Enough of bogus priorities and “verticals” that shouldn’t exist
Today, says Wu, “Facebook sits down with someone and says, “We could steal the functionality and bring it into the mothership, or you could sell to us at this distressed price.” There’s really nothing to stop Facebook from swallowing all of these verticals.”
I argue that this description stands, again, on wrong priorities, and on wrong definitions of both real innovation and really free markets.
The best way to prevent Facebook from “stealing functionality” is to make the functionalities that really matter impossible, or useless, to steal. That is to impose open protocols for real interoperability among current, and future, communication and social networking services.
For the record, I also believe that most of today’s “verticals” in these sectors of the economy serve no sensible purpose, and that they only exist to artificially increase market fragmentation, that is to extract more data, money or time out of people. But that is another issue: the real problem with that article is that it is more than 2000 words long, but terms like “interoperability” and “standard protocols” do not appear once in it. This alone makes it incomplete, to say the least.
Some independent critiques…
Here are some third party explanations of why, even if I were completely wrong, Warren’s proposal is… not a solution:
- “acquisition by larger players can play a critical role in a well-functioning tech industry, in addition to generating returns for investors. Restrictions on those deals, he said, could be counterproductive. Companies like Google and Facebook often acquire venture-backed startups”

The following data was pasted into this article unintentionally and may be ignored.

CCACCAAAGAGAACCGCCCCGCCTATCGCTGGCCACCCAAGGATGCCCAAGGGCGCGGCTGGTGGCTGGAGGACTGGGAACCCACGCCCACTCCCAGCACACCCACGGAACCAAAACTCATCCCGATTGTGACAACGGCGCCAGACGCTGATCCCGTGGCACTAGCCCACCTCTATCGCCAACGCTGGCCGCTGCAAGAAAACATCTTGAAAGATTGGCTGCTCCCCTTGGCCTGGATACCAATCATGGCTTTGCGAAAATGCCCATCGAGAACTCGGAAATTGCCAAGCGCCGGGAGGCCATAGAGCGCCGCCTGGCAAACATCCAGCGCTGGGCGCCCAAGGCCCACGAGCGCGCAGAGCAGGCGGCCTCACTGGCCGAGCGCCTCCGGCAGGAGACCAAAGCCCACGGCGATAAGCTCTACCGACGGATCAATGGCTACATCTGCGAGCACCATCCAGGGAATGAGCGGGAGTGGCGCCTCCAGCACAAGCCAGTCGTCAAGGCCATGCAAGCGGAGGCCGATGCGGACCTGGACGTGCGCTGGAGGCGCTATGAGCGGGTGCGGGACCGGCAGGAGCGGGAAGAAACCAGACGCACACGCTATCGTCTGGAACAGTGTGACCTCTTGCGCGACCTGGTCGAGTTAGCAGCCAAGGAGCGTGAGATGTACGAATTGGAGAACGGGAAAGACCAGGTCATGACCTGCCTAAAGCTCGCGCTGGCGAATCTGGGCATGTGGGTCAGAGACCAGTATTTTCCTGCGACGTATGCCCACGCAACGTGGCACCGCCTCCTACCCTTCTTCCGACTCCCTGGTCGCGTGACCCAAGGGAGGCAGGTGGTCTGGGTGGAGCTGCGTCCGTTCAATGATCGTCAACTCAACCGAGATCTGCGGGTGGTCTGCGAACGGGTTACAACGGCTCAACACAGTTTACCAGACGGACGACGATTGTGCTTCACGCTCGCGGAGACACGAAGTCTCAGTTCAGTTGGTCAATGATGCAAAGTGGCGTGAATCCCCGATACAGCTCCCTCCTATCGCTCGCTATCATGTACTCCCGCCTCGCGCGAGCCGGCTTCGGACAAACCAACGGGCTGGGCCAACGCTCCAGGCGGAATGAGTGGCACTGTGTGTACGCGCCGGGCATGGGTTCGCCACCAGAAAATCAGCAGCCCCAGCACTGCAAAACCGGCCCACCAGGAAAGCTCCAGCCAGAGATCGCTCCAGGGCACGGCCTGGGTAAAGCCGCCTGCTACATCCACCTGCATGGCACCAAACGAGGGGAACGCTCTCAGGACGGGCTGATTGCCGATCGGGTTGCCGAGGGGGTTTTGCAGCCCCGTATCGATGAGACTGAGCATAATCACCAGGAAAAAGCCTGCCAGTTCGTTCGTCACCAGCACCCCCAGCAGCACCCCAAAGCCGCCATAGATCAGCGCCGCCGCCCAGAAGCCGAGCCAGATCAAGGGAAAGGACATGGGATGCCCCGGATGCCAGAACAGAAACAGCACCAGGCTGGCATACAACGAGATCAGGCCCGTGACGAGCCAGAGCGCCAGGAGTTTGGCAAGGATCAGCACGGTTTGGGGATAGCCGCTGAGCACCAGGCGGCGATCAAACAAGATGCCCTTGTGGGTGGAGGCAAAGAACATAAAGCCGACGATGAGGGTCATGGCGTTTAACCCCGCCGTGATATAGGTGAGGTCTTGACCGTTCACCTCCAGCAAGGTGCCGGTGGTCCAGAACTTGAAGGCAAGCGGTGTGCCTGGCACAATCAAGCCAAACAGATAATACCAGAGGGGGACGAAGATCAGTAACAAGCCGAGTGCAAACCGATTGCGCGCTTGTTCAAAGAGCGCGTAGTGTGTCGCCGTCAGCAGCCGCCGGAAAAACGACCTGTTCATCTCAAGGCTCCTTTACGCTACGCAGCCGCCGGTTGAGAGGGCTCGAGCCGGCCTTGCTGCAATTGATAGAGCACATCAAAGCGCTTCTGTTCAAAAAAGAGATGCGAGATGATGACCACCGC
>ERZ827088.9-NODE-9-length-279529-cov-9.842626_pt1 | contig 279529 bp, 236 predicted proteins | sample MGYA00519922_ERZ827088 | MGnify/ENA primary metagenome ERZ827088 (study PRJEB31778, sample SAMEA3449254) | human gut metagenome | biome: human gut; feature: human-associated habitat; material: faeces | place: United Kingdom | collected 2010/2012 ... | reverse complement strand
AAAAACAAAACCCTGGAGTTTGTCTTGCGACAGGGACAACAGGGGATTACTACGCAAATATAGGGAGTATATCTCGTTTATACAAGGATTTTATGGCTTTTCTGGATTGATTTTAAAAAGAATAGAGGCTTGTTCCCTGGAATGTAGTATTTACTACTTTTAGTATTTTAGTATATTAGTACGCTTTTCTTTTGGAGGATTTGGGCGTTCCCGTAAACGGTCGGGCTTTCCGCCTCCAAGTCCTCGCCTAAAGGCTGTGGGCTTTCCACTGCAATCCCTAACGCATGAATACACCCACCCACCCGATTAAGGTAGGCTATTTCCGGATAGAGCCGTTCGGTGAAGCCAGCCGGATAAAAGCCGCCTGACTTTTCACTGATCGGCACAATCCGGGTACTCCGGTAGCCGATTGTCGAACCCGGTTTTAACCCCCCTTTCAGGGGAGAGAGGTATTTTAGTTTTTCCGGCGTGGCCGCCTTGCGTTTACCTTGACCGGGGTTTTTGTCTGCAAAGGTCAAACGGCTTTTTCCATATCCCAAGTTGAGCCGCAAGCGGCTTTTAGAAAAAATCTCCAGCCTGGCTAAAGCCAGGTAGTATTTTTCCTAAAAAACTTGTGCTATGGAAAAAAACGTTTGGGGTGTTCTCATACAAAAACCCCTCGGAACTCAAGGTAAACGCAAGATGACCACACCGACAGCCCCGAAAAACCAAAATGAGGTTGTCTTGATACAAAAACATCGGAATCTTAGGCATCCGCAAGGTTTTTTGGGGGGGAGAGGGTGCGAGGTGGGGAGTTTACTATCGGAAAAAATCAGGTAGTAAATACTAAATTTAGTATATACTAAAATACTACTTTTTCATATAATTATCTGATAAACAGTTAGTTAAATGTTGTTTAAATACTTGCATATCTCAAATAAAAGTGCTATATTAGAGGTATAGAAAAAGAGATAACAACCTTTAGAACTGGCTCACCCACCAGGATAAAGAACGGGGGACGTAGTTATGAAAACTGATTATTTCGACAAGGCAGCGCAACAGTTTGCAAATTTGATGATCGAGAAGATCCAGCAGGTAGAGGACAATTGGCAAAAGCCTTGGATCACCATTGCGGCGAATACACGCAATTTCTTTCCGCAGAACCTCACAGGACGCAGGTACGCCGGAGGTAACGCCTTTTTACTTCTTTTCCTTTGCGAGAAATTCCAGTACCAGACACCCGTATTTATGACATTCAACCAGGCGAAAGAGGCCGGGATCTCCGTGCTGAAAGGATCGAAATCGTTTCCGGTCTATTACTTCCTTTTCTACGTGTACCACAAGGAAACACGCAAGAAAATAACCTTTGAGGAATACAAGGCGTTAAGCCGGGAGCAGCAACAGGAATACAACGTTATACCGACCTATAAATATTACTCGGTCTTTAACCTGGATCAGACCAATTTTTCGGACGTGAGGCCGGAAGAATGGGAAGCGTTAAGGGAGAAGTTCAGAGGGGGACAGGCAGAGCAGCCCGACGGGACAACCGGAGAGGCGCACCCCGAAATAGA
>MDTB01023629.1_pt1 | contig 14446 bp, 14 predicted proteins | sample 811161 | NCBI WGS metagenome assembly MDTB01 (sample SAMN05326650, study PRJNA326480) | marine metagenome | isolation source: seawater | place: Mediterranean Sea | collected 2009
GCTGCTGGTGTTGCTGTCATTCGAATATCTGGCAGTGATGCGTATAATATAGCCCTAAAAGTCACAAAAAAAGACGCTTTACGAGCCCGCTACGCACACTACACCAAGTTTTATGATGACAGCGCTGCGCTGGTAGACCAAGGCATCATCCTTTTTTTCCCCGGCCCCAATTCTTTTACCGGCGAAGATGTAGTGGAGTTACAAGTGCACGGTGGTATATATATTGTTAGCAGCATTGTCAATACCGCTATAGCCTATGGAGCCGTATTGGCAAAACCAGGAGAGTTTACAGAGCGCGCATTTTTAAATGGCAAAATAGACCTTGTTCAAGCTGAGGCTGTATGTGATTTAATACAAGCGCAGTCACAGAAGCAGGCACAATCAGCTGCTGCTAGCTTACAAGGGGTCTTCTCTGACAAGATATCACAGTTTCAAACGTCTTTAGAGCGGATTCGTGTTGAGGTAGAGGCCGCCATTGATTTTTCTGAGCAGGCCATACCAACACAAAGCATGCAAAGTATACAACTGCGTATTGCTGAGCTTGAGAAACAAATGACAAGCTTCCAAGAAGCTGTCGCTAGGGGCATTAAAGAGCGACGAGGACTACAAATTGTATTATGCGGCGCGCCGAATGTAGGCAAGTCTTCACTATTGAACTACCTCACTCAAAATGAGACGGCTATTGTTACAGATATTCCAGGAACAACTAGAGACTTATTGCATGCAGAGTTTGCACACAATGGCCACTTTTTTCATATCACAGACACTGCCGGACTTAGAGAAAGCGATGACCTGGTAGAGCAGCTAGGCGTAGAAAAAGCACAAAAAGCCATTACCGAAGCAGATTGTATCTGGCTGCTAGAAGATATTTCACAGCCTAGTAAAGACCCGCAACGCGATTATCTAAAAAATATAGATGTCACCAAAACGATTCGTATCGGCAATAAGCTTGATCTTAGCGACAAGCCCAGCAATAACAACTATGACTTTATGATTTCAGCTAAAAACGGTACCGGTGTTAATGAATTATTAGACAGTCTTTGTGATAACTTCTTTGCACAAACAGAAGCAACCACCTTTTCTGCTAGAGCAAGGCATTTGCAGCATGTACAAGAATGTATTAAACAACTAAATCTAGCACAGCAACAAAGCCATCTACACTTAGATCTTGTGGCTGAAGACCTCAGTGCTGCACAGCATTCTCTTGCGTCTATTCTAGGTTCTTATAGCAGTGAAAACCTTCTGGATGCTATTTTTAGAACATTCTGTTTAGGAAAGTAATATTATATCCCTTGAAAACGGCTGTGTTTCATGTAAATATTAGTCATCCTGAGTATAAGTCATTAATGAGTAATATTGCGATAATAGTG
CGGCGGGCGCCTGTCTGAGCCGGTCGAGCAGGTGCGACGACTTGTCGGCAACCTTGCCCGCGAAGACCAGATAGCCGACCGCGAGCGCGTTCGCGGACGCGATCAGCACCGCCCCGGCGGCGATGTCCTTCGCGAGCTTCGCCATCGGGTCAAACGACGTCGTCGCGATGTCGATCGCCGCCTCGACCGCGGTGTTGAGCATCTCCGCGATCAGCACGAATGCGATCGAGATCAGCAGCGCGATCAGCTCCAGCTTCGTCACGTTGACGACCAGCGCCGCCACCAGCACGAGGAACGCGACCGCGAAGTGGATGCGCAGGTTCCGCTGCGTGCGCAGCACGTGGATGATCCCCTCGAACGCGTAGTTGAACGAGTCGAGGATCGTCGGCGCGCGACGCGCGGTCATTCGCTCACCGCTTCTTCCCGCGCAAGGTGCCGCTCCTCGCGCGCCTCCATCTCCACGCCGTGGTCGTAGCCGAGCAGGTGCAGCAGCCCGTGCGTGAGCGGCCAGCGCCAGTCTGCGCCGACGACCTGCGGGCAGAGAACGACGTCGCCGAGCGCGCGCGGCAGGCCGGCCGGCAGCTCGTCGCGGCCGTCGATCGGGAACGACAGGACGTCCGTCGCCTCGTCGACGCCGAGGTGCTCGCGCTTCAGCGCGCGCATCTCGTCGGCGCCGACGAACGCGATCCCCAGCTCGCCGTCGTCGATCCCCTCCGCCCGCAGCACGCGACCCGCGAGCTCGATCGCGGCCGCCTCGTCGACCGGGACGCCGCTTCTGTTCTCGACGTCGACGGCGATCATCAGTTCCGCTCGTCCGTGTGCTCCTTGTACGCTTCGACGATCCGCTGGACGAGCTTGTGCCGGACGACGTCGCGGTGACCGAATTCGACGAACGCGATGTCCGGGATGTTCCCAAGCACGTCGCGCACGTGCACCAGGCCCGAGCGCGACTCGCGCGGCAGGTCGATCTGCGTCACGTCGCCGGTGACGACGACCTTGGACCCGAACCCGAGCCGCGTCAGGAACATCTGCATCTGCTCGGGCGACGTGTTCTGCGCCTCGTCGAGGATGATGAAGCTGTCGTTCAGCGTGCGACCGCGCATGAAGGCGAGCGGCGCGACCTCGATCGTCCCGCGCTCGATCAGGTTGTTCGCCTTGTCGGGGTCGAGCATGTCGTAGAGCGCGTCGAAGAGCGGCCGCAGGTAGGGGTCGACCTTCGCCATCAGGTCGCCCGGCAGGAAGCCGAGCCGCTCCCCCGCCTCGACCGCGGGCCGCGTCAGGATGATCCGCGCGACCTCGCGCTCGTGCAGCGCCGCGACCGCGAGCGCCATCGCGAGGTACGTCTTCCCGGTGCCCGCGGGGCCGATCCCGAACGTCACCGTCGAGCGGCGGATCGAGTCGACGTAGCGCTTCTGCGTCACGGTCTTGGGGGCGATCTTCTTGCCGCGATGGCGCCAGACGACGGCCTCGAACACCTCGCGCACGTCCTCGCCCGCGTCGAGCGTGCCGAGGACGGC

- please compare that with my comments on bogus verticals and wrong definitions of innovation
- “Senator Warren’s proposal… would create massive new problems, have significant unintended consequences, and worst of all, not even address the issues she is concerned about (with one possible exception…)”
- “Warren’s proposal is wrong about tech’s history, the source of the tech giants' power, and the fundamental nature of technology itself”
- “a recipe for insane amounts of litigation – often vexatious litigation, just seeking to ding a company for being “unfair” in its choices”
- " I’m not sure I see how the specifically listed divestiture plans would… do much of anything…"
- " very little in the actual plan makes much sense. The platform utility idea will lead to massive, wasteful, stupid lawsuits."
.. and the two LIMITS of those critiques
Both Wu’s positions and the articles listed above have two serious, intertwined limits. The first is that any proposal to “break up Facebook” is, at the end of the day, Americans explaining how to they will fix, with american laws and mentality, problems that american businesses and (lack of) lawmaking created for the whole world. Einstein would NOT be happy:
The second limit is even more serious: all the proposals and articles linked here only talk of the “welfare” of businesses and consumers, not of citizens. But the main reason why I insist on interoperability is not the fact it is the first thing to provide to have really “free markets”. Is the fact that communication and free speech are human rights, and basic ingredients of democracy. Whatever we do to evolve from the Facebook stage should start from there, not from antitrust and consumers.